'Full service' integration What's needed, he said, is "full service" integration in which primary care and behavioral health professionals are part of the same organization, working together as a team with a unified billing and payment system.
Manderscheid pointed out the ACA's little-known section 2703 that allows states to amend their Medicaid plans to create health homes for specifically defined populations. "For example," he said, "In Pennsylvania, I could go and create a health home for adults with serious mental illness in Philadelphia. It wouldn't have to be statewide. It can be focused on a local population."
He said another potentially powerful ACA change is that while Medicare accountable care organizations (ACOs) can only be created and run by hospitals, primary care practices, federally qualified health centers and rural health centers, Medicaid's rules are more open. In Medicaid, behavioral health entities can create ACOs that operate health homes potentially focused on "full service" integration of primary care and mental health services for their patient panels.
'Grand challenge' "The grand challenge," Manderscheid said, "is how can we foster the development of health homes and ACOs without losing many of our behavioral health providers along the way? The 'mom and pop' operations are going to be gone. I expect a lot of behavioral health entities to disappear during the next five to ten years. But we need to be very careful and attentive to what we want to keep and what we can afford to lose."
Another more fundamental challenge that many don't understand, he said, is simply getting the most needy mental health patients to sign up for the insurance that could avail them to life-changing care.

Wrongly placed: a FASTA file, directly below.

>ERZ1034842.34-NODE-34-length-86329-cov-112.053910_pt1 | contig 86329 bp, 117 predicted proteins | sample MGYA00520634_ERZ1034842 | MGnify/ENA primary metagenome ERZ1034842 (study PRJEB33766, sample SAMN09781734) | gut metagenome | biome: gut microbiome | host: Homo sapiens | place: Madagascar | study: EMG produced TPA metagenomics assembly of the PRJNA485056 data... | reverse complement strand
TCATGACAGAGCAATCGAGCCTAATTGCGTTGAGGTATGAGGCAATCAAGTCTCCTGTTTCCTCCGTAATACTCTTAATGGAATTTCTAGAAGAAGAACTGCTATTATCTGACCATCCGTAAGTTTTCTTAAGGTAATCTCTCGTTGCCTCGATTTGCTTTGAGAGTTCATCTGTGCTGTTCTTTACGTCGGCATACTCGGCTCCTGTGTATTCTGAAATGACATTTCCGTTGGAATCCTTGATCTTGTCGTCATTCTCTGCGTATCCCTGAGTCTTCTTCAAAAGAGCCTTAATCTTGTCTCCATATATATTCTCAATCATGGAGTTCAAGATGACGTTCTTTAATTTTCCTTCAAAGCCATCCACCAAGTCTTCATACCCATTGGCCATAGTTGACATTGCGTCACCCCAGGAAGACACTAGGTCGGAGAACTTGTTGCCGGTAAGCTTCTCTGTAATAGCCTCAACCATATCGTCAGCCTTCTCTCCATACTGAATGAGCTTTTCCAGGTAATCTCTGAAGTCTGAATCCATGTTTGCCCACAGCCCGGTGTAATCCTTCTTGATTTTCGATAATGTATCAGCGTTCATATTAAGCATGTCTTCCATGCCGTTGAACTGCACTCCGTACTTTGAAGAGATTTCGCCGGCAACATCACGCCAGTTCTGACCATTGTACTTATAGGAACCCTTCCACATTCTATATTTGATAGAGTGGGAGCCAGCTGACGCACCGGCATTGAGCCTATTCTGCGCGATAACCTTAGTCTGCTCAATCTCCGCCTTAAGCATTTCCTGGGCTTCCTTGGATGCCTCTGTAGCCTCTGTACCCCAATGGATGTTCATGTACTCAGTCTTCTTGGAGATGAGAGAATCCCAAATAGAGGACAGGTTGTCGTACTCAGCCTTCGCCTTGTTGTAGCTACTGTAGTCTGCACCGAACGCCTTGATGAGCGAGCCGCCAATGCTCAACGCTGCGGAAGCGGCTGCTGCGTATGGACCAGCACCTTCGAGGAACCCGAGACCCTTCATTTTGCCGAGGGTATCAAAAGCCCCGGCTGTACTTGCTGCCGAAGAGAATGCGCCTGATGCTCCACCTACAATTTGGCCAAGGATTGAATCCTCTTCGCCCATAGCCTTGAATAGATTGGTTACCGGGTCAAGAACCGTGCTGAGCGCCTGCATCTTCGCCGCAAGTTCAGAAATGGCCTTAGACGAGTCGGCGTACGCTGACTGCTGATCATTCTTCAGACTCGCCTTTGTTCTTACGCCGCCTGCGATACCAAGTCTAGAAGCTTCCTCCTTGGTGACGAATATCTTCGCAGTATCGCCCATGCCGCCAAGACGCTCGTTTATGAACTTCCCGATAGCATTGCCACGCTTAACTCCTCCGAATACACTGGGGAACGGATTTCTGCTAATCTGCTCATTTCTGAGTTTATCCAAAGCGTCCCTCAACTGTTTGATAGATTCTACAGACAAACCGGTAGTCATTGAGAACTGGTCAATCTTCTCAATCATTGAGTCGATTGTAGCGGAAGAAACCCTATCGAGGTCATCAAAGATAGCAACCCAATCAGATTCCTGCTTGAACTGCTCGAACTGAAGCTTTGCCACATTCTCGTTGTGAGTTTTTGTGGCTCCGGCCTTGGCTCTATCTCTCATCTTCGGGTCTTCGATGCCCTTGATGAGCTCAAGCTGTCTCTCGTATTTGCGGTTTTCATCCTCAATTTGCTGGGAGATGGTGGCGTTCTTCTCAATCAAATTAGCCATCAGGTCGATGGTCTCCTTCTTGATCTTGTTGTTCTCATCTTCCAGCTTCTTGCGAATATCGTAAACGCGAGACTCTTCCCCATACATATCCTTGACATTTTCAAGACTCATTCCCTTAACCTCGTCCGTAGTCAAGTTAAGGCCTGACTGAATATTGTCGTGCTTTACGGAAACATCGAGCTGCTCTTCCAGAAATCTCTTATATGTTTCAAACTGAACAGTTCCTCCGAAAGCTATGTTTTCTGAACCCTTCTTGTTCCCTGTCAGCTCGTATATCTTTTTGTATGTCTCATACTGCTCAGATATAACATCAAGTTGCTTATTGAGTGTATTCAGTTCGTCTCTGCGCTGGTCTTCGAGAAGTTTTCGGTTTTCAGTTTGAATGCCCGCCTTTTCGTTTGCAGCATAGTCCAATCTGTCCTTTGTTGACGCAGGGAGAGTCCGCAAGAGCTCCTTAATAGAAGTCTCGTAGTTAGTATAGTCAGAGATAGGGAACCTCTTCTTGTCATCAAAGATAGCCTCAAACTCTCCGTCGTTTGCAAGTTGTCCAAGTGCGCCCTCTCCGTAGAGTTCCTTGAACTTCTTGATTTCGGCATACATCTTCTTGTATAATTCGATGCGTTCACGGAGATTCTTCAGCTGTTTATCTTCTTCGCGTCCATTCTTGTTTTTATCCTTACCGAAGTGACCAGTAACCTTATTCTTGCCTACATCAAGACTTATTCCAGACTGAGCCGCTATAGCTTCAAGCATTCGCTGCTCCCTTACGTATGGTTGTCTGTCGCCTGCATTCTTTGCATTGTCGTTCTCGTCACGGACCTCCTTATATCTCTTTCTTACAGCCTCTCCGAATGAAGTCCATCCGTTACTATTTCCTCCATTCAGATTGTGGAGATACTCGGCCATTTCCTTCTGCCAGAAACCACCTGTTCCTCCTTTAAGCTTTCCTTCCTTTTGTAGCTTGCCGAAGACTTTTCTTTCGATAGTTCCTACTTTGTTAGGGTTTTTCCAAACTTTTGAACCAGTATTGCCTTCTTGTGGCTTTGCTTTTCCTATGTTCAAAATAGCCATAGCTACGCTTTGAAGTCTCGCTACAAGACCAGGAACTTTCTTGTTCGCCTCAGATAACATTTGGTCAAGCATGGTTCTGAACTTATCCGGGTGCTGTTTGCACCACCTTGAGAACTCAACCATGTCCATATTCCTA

"The ACA is designed to provide approximately 39 million uninsured people with insurance coverage and about 11 million of those have a behavioral condition that involves mental health and/or substance abuse," he said. "The challenge is how do we enroll those 11 million? Many of the people who are eligible and need this insurance don't have a clue about insurance or enrollment procedures or how to operate something like healthcare.gov. We need to help them. Otherwise, they are a population that will be left behind. And the proof of that is in Massachusetts where, eight years after their program started, there's still about 3.5 to 4.5% of the adult population not enrolled -- and the bulk of that group are people with behavioral conditions."
Manderscheid said he routinely dogs county behavioral health directors across the country to get involved in the process of getting people insured. "I'm very serious about this," he said. "I want every director to be out there enrolling people."
"Everyone," Manderscheid continued, "has a tendency to think that the Affordable Care Act takes care of the medically needy and washes that issue off the table. But that's not true, particularly in the case of mental health."
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Hoag Levins is a journalist and managing editor of digital publications at the Leonard Davis Institute of Health Economics.